Grace Navarro San Marino’s Grace Navarro has advanced to the semifinal round of the Los Angeles Music Center’s annual Spotlight program, thus remaining in contention for more than $100,000 in scholarships.Navarro, a junior at Los Angeles County High School for the Arts (LACHSA), is majoring in classical voice in the school’s opera company and vocal department. She attended Valentine Elementary and Huntington Middle schools before spending a year at Maranatha, then it was on to LACHSA.“This is an incredibly unique school and it has given me so many opportunities,” said Navarro. “I love all of my peers, friends and teachers at LACHSA because we are like-minded people and inspire one another to strive for citizen artistry. I really couldn’t ask for a better high school experience. By far, my favorite part about LACHSA is the confidence it instills in me. My teachers always encourage me to believe in what I am doing.”Navarro also studies piano, music theory and acting. After LACHSA, she plans on taking a gap year before applying to conservatory.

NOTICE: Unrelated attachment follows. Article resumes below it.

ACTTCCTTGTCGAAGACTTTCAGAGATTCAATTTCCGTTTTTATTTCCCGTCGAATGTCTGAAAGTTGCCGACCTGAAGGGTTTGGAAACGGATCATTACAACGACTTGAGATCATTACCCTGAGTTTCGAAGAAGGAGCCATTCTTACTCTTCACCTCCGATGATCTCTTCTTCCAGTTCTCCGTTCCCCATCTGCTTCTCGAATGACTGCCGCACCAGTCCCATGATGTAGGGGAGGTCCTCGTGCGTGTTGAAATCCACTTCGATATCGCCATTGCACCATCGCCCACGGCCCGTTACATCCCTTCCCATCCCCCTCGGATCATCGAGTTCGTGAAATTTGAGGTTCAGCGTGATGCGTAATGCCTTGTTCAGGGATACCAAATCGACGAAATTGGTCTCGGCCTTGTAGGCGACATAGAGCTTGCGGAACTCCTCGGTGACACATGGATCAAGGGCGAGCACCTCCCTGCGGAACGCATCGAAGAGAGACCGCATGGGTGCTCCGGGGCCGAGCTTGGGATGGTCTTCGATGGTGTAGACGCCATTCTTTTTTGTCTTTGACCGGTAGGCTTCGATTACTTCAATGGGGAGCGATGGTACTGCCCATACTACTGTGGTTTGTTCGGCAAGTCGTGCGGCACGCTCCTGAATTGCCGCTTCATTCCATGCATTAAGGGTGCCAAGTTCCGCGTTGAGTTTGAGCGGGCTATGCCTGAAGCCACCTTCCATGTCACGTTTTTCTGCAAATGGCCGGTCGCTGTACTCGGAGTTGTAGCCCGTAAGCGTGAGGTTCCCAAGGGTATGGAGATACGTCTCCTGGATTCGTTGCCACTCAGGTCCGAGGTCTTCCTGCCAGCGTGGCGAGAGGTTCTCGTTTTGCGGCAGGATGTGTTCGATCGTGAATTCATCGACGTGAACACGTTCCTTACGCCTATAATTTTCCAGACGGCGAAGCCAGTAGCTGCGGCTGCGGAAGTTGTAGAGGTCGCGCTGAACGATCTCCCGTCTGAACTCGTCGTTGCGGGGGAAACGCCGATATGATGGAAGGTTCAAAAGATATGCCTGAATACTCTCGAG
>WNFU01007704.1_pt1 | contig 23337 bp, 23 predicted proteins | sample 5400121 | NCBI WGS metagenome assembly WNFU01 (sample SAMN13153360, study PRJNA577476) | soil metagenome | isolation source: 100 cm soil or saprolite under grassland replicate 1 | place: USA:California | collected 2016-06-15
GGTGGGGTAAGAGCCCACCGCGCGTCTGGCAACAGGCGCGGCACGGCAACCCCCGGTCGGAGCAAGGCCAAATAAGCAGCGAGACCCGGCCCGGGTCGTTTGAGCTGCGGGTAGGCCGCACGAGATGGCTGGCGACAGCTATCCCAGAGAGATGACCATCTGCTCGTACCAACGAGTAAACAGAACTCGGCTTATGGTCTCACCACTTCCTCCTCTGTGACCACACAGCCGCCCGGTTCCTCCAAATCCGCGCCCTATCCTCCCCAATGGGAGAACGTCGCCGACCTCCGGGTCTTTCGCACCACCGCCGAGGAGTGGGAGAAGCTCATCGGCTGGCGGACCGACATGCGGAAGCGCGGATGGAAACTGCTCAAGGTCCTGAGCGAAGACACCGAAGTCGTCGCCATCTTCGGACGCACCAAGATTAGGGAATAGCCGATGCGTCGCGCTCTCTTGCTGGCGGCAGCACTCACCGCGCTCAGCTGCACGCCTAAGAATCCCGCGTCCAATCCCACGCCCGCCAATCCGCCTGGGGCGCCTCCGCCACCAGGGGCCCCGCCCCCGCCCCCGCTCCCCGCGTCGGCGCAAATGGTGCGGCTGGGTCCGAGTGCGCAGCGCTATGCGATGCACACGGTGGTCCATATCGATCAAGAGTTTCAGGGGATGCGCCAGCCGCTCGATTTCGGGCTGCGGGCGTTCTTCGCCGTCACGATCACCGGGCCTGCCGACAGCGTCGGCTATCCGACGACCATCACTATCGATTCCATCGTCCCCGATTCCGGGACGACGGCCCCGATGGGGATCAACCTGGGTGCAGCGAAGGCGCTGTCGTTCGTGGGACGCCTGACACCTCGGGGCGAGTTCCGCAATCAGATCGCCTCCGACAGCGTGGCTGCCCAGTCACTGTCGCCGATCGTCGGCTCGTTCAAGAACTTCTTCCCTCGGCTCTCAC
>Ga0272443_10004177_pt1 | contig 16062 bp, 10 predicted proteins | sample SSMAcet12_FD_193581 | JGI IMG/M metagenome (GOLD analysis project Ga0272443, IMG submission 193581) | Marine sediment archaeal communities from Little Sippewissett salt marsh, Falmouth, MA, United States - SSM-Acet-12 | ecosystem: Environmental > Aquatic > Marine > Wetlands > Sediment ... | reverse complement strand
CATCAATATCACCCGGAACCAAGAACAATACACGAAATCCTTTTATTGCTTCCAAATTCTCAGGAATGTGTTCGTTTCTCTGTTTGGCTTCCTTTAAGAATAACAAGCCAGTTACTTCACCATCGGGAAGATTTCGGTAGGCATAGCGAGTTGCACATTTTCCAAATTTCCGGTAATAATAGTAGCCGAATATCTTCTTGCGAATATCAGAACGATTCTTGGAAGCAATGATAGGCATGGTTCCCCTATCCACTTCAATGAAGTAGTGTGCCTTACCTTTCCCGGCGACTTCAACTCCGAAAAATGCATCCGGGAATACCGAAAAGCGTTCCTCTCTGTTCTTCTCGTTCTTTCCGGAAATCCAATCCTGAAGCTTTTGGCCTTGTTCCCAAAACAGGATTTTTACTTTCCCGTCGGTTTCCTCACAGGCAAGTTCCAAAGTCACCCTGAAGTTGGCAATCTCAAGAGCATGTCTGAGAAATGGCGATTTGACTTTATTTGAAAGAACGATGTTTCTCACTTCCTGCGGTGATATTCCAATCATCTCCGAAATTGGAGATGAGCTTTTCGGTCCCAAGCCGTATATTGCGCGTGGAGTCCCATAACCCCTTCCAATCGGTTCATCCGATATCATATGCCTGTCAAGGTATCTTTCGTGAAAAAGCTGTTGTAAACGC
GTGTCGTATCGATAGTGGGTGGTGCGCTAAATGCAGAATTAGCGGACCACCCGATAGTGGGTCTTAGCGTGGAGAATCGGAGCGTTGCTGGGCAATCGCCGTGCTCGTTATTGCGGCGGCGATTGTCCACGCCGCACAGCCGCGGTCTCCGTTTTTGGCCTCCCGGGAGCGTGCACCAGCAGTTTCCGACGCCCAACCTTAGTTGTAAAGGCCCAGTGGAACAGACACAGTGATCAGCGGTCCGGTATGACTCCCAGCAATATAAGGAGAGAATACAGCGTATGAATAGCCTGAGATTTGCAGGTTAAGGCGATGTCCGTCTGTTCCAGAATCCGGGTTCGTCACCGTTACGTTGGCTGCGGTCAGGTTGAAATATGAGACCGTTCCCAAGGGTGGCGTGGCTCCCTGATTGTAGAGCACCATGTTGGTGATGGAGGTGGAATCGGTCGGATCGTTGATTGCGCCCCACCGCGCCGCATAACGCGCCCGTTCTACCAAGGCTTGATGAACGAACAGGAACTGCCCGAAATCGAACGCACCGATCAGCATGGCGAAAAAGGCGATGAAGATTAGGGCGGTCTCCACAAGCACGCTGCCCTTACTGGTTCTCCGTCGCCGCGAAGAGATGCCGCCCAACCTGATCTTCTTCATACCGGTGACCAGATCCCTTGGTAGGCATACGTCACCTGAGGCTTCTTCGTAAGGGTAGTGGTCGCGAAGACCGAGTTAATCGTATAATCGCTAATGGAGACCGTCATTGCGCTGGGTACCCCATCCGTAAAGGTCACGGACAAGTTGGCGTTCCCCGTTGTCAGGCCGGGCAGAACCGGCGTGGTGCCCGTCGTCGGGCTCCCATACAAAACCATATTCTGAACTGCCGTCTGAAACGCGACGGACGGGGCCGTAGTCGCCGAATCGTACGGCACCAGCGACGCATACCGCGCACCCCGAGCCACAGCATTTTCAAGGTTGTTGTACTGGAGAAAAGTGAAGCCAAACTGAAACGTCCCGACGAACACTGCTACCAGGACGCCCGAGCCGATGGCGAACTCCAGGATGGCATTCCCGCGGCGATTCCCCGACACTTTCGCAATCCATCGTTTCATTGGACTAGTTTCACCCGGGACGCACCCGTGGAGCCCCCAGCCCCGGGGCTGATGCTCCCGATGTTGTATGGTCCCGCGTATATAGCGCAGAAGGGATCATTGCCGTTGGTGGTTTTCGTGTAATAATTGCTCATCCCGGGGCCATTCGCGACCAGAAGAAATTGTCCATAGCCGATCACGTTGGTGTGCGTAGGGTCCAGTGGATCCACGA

Photos courtesy San Marino National Little LeagueThe Red Angels and Team All Black pose for a joint team photo among the signage welcoming San Marino’s Little Leaguers back to action. Pictured above are (front row, from left) Keegan Vuong, Max Carpiac, Henry Kang, Jake Flores, Jamie Chung, Grant Walker, Emilio Carr, Herman Webb, Grant O’Mara and Jack Rome. Back: Will Martin, Fuming Yang, Dylan Harris, Dylan Lau, Chace Lee, Mason Hsieh, Vincent Hou, Luke Delgado and Nick Grossi. There is perhaps no more accurate indicator of the societal heath of San Marino than the condition of its Little League. That institution received a spotless check-up at last Saturday morning’s annual Opening Day festivities.Though teams had been returning to practice sessions for several weeks, players donned uniforms and — in many cases — matching facemasks to celebrate the official return to the season.“It was great to have our kids back on the fields,” said Daisy Wilson, president of San Marino National Little League, noting that more than 300 kids played their first games on Saturday. “It is so nice to finally be surrounded by some normalcy as we hopefully get back to reality.”Until further notice, spectators must be from a player’s immediate family, remain socially distanced, and are not allowed to sit in the grandstands.